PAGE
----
When you’re simultaneously artist and engineer, singer and producer, there are plenty of steps you can take to lay the groundwork for a successful recording session.
Recording your band’s lead vocalist or a professional session singer in a dedicated studio is one thing — tracking your own vocals by yourself in a home studio can feel like something entirely different. When you’re simultaneously artist and engineer, vocalist and producer, how do you optimize your chances of recording success?
Just like recording a singer (who isn’t you) in a pro studio, there are plenty of steps you can take to lay the groundwork for a successful recording session. Here are some tips to get you started.
A recording studio is a place, by definition, where you go to make and record music. Your home, of course, has many other functions. If you find yourself susceptible to getting sidetracked, do what you can to eliminate temptation. Unplug the TV, stash the phone, stick the Xbox in a closet — do everything you can to tailor your space purely for making music. Even if it’s just temporarily, it will go a long way towards recording success.
“When I’m recording my own vocals at home, my first thing during my set-up is eliminating as many extraneous sounds as I can,” says Onyie Nwachukwu, a New York-based artist and session singer who has contributed vocals to productions like Cirque Du Soleil and the national tour of Rent. “That means radiators, open windows, roommates, what-have-you.”
Beyond closing windows and shushing roomies, this means searching for anything that might hum, buzz, beep, or ring, and turning it off or otherwise muffling it. If you live in a home where the doorbell or knocking would be disruptive, consider leaving a note on your door asking visitors not to do those things, except in emergencies.
Give thought to where you set up
When you’re recording vocals at home, chances are you won’t have access to a room that’s been perfectly treated for recording or an isolation booth that blocks all outside noise and reverberations. Given that, where you position your microphone can have a big impact on how your recorded vocals will sound.
Generally speaking, try to track in a room where there won’t be a lot of uncontrolled reflection of sound off of the walls, floor, and ceiling. Carpeting, blankets, pillows, and wall hangings can help with this, as can specially designed sonic treatments that are built for both home and pro studio use. Something as simple as a portable isolation set-up can work wonders.
That said, trust your ears and your gut. If you set up your mic in your shower stall and love the ambience that environment brings to your vocals, go with it.
“I always make sure I have water nearby when I’m recording my voice at home,” says Nwachukwu. “Sometimes I’ll steam the apartment with my shower a bit, so when I close my door to record, the room is left slightly steamed, but not enough to affect equipment or anything electric. Just enough to make my larynx really happy.”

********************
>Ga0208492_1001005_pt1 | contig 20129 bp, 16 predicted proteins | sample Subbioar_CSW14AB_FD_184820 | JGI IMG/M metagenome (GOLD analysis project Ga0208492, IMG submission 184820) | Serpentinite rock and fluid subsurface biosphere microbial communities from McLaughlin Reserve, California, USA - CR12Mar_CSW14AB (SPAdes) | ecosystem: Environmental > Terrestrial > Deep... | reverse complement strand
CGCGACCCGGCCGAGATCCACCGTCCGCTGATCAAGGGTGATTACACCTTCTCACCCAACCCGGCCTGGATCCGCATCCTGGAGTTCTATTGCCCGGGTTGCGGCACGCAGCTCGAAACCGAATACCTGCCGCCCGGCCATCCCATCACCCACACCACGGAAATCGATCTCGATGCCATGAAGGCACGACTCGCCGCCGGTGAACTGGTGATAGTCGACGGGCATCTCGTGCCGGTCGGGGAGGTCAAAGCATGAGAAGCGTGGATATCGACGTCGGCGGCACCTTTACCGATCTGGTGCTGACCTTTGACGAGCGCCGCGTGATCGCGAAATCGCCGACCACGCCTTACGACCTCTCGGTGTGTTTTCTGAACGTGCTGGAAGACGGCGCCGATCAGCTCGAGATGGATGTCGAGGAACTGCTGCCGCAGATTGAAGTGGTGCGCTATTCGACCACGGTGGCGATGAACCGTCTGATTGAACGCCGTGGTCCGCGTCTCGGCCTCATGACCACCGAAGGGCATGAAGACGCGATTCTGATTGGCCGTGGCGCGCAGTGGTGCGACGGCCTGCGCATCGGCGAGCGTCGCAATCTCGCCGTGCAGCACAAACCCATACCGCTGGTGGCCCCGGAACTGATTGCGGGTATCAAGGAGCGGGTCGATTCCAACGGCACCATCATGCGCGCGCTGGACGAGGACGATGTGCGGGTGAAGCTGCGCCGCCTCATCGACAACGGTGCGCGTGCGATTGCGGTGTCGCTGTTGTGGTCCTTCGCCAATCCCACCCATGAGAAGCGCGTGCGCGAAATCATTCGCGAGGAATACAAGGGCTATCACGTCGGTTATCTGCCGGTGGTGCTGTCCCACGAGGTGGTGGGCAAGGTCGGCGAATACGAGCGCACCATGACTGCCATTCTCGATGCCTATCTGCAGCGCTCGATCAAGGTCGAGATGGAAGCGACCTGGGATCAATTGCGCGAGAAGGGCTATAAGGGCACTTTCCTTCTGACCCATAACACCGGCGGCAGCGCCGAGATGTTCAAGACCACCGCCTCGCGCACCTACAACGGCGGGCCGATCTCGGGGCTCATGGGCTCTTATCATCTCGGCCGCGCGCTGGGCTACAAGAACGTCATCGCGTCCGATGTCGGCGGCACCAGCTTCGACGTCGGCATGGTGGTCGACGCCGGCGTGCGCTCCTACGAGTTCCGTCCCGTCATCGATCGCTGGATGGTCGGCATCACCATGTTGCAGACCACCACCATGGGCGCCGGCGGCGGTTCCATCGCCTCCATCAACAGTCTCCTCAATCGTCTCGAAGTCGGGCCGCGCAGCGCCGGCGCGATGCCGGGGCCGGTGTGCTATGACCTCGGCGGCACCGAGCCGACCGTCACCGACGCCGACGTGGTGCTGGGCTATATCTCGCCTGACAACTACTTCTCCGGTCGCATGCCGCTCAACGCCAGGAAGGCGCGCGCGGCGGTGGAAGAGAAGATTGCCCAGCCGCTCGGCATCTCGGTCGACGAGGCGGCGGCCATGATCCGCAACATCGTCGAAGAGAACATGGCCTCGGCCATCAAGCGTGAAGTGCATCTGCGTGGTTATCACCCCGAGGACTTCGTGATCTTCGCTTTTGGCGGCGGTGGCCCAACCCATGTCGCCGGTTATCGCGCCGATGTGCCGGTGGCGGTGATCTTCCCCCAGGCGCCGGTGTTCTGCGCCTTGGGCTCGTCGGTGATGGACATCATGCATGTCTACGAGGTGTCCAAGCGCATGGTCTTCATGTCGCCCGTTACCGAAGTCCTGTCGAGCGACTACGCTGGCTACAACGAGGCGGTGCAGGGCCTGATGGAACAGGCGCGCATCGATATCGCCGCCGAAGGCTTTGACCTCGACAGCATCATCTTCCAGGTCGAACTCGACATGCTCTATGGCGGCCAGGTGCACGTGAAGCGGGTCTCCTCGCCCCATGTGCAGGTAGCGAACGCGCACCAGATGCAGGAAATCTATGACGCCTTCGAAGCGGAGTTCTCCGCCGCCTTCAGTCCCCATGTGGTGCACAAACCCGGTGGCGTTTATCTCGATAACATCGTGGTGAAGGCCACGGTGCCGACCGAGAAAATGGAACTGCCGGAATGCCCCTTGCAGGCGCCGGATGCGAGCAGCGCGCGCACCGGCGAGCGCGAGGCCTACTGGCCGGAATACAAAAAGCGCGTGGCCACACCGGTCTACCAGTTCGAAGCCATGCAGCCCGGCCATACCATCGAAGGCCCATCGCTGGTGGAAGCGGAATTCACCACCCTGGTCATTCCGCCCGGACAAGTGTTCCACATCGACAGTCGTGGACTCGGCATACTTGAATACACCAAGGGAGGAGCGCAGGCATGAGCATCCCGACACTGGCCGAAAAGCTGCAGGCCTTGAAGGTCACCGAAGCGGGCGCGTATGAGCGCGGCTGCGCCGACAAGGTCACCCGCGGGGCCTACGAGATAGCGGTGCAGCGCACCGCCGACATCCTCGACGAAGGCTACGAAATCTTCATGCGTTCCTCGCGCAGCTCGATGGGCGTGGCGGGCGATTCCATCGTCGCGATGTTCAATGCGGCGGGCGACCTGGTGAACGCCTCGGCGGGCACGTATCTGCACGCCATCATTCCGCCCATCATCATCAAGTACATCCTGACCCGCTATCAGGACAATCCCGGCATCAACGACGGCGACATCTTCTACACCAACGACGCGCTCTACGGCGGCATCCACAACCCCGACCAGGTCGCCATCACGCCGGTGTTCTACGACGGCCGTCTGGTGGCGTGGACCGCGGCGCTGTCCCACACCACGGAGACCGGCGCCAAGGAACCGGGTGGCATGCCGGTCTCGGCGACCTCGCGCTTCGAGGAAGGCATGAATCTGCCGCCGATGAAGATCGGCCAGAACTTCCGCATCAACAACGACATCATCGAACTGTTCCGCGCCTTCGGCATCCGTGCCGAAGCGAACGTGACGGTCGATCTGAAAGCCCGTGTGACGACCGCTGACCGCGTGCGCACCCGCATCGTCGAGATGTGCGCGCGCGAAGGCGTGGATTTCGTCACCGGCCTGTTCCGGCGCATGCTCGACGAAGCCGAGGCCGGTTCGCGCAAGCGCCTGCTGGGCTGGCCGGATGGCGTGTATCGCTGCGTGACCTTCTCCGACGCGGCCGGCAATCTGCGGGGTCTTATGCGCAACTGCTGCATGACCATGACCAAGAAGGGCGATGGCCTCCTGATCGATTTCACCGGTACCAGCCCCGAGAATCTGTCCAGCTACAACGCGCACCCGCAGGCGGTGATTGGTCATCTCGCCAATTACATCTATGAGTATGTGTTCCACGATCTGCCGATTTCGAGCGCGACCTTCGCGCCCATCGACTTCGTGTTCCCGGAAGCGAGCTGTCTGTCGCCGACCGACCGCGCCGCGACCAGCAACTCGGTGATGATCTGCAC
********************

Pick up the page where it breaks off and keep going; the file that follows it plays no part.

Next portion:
Set the stage
One nice thing about recording in your own home is that you have complete control over the environment. Will you feel most inspired while lying on your back in your bed, or in darkness with incense burning? Would building a pillow fort and tracking your vocals while wearing something ridiculous take you to where you need to be to deliver a great performance? It’s your space, and nobody’s watching or judging, so do what you have to do to get the performance you want.
When it comes to tracking your own vocals at home, these tips are just the beginning. Do you have any tips of your own? Tell us in the comments below.
Disc Makers’ regular contributor Michael Gallant’s debut trio album Completely received a four-star review from DownBeat magazine and a five-star review from Critical Jazz, which stated: “This, my friends, is the future of jazz. Fresh, invigorating, progressive – there are simply not enough positive adjectives to list here.” Learn more, download through iTunes, or purchase through CD Baby. Follow Michael on Twitter at @Michael_Gallant or on Facebook.
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4 thoughts on “Getting great results when you’re the singer AND producer in your home studio”
Thanks for the tips. One thing I find useful is just to take a step back, go for a walk, take care of something else. When I get into a mood where nothing works, trying to force it out seems to make matters worse sometimes.
I prefer to work late at night when using a mic for vocals or acoustic guitar. The world is a much quieter place at that time.
Great tips, what I would add for the noise part is that, ideally you have an a acoustically treated room but if that is too expensive or for whatever reason not doable you can grab a portable vocal booth as an alternative. They are not going to fix all the room problems but they do a fair bit to improve the recording.